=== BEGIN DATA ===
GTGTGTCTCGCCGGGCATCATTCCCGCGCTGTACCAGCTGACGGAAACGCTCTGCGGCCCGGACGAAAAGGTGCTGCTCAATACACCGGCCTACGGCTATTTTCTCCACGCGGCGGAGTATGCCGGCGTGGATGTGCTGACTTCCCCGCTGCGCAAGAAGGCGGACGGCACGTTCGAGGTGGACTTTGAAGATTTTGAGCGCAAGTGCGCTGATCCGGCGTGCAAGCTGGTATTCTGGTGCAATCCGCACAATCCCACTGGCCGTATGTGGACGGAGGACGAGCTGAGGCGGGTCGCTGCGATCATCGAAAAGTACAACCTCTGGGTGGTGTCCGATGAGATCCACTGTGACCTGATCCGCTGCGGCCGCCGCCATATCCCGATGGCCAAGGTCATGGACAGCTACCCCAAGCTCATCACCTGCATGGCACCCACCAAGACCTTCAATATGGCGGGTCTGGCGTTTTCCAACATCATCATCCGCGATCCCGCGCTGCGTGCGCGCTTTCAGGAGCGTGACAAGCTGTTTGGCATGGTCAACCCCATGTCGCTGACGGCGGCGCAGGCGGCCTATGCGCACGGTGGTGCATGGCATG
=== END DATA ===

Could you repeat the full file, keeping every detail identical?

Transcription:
GTGTGTCTCGCCGGGCATCATTCCCGCGCTGTACCAGCTGACGGAAACGCTCTGCGGCCCGGACGAAAAGGTGCTGCTCAATACACCGGCCTACGGCTATTTTCTCCACGCGGCGGAGTATGCCGGCGTGGATGTGCTGACTTCCCCGCTGCGCAAGAAGGCGGACGGCACGTTCGAGGTGGACTTTGAAGATTTTGAGCGCAAGTGCGCTGATCCGGCGTGCAAGCTGGTATTCTGGTGCAATCCGCACAATCCCACTGGCCGTATGTGGACGGAGGACGAGCTGAGGCGGGTCGCTGCGATCATCGAAAAGTACAACCTCTGGGTGGTGTCCGATGAGATCCACTGTGACCTGATCCGCTGCGGCCGCCGCCATATCCCGATGGCCAAGGTCATGGACAGCTACCCCAAGCTCATCACCTGCATGGCACCCACCAAGACCTTCAATATGGCGGGTCTGGCGTTTTCCAACATCATCATCCGCGATCCCGCGCTGCGTGCGCGCTTTCAGGAGCGTGACAAGCTGTTTGGCATGGTCAACCCCATGTCGCTGACGGCGGCGCAGGCGGCCTATGCGCACGGTGGTGCATGGCATG